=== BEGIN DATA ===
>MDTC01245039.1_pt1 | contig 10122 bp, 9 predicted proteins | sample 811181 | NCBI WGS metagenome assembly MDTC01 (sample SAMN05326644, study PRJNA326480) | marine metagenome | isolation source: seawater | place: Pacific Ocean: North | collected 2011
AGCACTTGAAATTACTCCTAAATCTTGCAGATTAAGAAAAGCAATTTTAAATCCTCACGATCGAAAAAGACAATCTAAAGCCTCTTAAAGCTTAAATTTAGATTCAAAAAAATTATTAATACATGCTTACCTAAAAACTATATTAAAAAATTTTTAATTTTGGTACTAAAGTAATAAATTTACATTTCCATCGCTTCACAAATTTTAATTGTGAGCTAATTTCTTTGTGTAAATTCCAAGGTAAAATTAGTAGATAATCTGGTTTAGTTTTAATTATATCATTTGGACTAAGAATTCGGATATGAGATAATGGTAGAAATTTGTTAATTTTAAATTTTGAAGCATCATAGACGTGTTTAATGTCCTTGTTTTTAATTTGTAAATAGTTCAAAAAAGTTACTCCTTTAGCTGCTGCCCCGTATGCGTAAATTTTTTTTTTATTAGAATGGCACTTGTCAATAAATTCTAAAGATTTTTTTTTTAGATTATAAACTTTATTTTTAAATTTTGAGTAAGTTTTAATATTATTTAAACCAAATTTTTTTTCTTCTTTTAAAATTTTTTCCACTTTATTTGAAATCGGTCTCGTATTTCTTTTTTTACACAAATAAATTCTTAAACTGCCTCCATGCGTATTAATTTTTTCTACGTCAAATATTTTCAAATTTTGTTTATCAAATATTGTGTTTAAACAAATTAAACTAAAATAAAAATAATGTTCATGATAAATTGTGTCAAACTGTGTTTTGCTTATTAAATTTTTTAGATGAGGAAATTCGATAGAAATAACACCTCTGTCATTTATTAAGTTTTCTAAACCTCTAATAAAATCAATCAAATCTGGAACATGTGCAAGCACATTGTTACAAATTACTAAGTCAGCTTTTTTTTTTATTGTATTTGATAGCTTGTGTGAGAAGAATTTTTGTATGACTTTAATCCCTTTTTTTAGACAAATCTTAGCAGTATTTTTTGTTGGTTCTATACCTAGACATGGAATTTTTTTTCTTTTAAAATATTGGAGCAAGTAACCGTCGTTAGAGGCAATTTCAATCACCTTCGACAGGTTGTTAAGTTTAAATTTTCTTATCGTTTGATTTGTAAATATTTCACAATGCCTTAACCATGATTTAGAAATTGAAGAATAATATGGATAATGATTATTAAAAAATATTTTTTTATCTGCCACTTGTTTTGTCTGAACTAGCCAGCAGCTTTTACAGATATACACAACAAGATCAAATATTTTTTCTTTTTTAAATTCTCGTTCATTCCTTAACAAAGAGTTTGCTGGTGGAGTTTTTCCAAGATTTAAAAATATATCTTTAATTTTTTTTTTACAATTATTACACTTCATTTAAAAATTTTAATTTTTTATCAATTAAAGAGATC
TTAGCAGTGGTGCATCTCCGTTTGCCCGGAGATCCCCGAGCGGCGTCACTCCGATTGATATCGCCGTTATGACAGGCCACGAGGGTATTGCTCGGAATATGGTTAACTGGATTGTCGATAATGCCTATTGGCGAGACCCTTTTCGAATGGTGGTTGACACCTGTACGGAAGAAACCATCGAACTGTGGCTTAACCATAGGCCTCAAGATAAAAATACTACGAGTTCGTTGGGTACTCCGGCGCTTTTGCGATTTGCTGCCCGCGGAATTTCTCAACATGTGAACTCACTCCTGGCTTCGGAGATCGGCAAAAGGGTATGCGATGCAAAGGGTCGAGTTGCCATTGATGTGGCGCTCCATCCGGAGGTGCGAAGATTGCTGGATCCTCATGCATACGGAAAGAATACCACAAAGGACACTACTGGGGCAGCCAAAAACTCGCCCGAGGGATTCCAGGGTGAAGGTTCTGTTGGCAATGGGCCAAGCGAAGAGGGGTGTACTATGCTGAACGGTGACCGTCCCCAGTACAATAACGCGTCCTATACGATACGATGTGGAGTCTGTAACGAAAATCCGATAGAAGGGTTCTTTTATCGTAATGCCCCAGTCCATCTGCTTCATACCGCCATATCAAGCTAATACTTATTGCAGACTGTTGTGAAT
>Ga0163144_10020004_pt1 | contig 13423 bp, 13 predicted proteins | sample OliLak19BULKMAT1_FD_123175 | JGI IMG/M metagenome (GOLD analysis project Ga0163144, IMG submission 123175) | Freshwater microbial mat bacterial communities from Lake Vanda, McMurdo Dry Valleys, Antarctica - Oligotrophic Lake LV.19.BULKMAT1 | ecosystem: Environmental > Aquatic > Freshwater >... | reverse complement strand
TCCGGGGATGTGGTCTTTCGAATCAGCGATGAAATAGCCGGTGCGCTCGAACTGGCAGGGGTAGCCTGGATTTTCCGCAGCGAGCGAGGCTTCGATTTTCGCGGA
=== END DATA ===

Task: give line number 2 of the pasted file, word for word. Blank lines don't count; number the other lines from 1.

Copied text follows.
AGCACTTGAAATTACTCCTAAATCTTGCAGATTAAGAAAAGCAATTTTAAATCCTCACGATCGAAAAAGACAATCTAAAGCCTCTTAAAGCTTAAATTTAGATTCAAAAAAATTATTAATACATGCTTACCTAAAAACTATATTAAAAAATTTTTAATTTTGGTACTAAAGTAATAAATTTACATTTCCATCGCTTCACAAATTTTAATTGTGAGCTAATTTCTTTGTGTAAATTCCAAGGTAAAATTAGTAGATAATCTGGTTTAGTTTTAATTATATCATTTGGACTAAGAATTCGGATATGAGATAATGGTAGAAATTTGTTAATTTTAAATTTTGAAGCATCATAGACGTGTTTAATGTCCTTGTTTTTAATTTGTAAATAGTTCAAAAAAGTTACTCCTTTAGCTGCTGCCCCGTATGCGTAAATTTTTTTTTTATTAGAATGGCACTTGTCAATAAATTCTAAAGATTTTTTTTTTAGATTATAAACTTTATTTTTAAATTTTGAGTAAGTTTTAATATTATTTAAACCAAATTTTTTTTCTTCTTTTAAAATTTTTTCCACTTTATTTGAAATCGGTCTCGTATTTCTTTTTTTACACAAATAAATTCTTAAACTGCCTCCATGCGTATTAATTTTTTCTACGTCAAATATTTTCAAATTTTGTTTATCAAATATTGTGTTTAAACAAATTAAACTAAAATAAAAATAATGTTCATGATAAATTGTGTCAAACTGTGTTTTGCTTATTAAATTTTTTAGATGAGGAAATTCGATAGAAATAACACCTCTGTCATTTATTAAGTTTTCTAAACCTCTAATAAAATCAATCAAATCTGGAACATGTGCAAGCACATTGTTACAAATTACTAAGTCAGCTTTTTTTTTTATTGTATTTGATAGCTTGTGTGAGAAGAATTTTTGTATGACTTTAATCCCTTTTTTTAGACAAATCTTAGCAGTATTTTTTGTTGGTTCTATACCTAGACATGGAATTTTTTTTCTTTTAAAATATTGGAGCAAGTAACCGTCGTTAGAGGCAATTTCAATCACCTTCGACAGGTTGTTAAGTTTAAATTTTCTTATCGTTTGATTTGTAAATATTTCACAATGCCTTAACCATGATTTAGAAATTGAAGAATAATATGGATAATGATTATTAAAAAATATTTTTTTATCTGCCACTTGTTTTGTCTGAACTAGCCAGCAGCTTTTACAGATATACACAACAAGATCAAATATTTTTTCTTTTTTAAATTCTCGTTCATTCCTTAACAAAGAGTTTGCTGGTGGAGTTTTTCCAAGATTTAAAAATATATCTTTAATTTTTTTTTTACAATTATTACACTTCATTTAAAAATTTTAATTTTTTATCAATTAAAGAGATC